This is a question I hear almost daily in my office from existing and new patients. Most current clinical guidelines recommend (and this is my clinical opinion) that the majority of back and neck pain patients do not require x-rays in order to help them with a complaint. As a graduate of chiropractic school, I have received hundreds of hours of training in radiology (x-ray) theory, positioning and interpretation. In fact, chiropractic students have much more of their curriculum based on radiology than medical students (360 vs 148 hours). Under the guidelines of the College of Chiropractors of BC, chiropractors are permitted to take and interpret x-ray imaging for patients. A big component of that training is also dedicated towards deciding if and when a patient requires x-rays.
In my practice, I have chosen to not have x-rays in my facility because of the tendency that if a chiropractor owns an x-ray unit in their clinic or a surgeon owns an MRI unit, their patient is more likely to get x-rays or an MRI simply because the unit is there, regardless of whether the patient actually needs the imaging.
In our office, if we feel a patient requires imaging of any kind, we refer them to their medical doctor. We do this for two reasons; the medical doctor is now involved with the process and the patient has another professional helping with a diagnosis. Our patients are referred to the imaging clinics in Kelowna and the x-rays are paid for with your medical services plan. Our patients are able to have the images copied to a disc and can be reviewed in depth in our office.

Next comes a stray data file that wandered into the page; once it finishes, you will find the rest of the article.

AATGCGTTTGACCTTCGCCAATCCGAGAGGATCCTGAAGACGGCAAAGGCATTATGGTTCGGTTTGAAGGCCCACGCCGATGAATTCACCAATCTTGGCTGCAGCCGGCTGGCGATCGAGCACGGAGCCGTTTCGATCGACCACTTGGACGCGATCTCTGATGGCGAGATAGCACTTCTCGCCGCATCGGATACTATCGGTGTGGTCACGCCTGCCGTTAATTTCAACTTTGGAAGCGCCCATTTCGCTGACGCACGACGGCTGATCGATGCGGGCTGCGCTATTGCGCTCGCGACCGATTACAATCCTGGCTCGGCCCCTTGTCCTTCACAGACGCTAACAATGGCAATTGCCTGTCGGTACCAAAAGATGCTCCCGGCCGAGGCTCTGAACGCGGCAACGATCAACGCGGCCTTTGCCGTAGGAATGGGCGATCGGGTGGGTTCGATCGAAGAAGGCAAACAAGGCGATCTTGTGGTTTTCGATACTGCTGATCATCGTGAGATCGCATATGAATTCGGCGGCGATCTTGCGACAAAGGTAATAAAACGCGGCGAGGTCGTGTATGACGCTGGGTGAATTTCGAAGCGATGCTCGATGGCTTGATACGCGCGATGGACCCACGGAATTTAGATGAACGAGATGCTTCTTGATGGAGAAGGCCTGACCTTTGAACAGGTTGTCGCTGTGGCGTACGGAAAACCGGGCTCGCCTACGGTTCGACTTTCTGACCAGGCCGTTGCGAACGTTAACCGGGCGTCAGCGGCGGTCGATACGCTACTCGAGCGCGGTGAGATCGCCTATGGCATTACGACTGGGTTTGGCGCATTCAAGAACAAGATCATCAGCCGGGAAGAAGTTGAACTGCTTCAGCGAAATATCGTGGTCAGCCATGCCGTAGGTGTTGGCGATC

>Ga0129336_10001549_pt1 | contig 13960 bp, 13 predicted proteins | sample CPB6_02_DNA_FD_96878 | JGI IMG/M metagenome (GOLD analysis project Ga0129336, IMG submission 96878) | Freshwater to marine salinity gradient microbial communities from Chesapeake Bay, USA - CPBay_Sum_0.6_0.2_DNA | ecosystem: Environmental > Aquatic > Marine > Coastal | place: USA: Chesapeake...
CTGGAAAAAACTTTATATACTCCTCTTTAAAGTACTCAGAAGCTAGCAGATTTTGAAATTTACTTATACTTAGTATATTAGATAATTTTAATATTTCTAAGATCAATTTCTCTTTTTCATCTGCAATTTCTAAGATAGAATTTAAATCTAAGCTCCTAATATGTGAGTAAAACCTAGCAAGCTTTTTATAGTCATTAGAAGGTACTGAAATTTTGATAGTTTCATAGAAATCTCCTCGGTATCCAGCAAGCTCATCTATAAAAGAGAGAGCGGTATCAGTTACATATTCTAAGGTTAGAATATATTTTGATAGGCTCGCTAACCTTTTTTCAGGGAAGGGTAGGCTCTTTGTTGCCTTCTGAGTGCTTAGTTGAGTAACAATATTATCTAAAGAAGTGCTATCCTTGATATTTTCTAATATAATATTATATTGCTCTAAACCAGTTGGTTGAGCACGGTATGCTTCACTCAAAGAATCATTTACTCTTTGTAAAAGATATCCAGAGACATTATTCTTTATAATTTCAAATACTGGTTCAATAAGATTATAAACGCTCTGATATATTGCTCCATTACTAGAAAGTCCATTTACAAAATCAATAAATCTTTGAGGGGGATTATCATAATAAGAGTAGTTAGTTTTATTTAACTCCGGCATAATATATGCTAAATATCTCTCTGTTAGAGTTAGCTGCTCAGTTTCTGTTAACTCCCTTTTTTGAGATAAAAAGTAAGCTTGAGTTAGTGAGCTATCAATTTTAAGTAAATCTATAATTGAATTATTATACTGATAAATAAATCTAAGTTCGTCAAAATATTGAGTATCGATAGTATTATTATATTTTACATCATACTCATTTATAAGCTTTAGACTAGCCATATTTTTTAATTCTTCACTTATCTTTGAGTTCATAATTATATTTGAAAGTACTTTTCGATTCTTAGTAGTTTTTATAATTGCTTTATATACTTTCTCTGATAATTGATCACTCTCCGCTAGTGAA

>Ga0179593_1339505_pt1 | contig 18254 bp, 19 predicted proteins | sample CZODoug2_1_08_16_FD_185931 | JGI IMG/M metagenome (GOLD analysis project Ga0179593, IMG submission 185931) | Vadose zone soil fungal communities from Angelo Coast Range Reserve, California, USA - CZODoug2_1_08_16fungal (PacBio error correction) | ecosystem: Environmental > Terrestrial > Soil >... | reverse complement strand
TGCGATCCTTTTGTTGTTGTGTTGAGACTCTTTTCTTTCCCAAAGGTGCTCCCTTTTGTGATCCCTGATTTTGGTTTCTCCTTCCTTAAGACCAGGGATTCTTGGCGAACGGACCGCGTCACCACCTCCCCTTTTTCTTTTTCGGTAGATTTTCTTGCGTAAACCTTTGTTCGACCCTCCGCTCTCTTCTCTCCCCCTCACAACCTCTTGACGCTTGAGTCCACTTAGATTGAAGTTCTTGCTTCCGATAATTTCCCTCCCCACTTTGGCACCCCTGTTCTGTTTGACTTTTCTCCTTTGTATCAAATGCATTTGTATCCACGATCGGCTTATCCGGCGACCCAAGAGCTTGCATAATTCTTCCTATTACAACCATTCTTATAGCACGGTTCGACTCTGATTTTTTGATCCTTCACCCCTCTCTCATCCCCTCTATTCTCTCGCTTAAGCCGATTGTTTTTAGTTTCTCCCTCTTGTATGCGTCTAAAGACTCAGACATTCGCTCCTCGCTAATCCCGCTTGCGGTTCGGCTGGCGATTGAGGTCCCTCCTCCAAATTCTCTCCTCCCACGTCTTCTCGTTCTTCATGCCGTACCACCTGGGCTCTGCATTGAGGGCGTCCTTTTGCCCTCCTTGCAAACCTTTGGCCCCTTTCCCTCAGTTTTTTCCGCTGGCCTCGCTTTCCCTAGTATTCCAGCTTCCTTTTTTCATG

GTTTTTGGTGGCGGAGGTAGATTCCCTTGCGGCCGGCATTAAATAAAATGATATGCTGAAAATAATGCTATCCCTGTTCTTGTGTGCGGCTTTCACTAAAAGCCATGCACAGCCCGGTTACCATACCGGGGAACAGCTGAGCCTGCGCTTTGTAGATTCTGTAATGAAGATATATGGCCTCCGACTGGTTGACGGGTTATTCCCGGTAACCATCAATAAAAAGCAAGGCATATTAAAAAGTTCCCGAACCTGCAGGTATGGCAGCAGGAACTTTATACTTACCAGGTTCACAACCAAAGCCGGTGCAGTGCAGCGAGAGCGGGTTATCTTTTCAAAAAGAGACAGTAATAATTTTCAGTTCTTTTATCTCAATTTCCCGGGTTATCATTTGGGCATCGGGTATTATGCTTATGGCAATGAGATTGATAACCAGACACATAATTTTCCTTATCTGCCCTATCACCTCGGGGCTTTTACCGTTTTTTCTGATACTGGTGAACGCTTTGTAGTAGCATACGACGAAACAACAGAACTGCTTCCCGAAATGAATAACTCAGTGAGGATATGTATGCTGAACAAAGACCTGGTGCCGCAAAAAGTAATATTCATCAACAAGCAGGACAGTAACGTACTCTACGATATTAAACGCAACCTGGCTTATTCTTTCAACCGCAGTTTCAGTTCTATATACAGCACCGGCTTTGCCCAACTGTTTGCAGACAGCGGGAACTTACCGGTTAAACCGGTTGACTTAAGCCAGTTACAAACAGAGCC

X-rays can be a very useful tool in aiding a proper diagnosis, however they should be used judiciously and in combination with a thorough history and physical exam. Based on the results of the physical exam a decision can then be made regarding the need to take x-rays. The x-rays do not provide information about a person’s function. For instance, a person with moderate to severe arthritis does not always have moderate to severe impairment.
Below are some accepted guidelines of when an x-ray may be appropriate for you as a patient:
a significant traumatic injury (such as a motor vehicle accident)
If the patient has experienced any type of trauma if over age 50. This is especially true of somebody with osteopenia or osteoporosis.
For most patients over 70 years of age, especially if the patient’s history and examination suggests a possible bone disease (such as arthritis)
If the patient has had long-standing complaint that has not responded or resolved with previous chiropractic or physical therapy.
This article is written by or on behalf of an outsourced columnist and does not necessarily reflect the views of Castanet.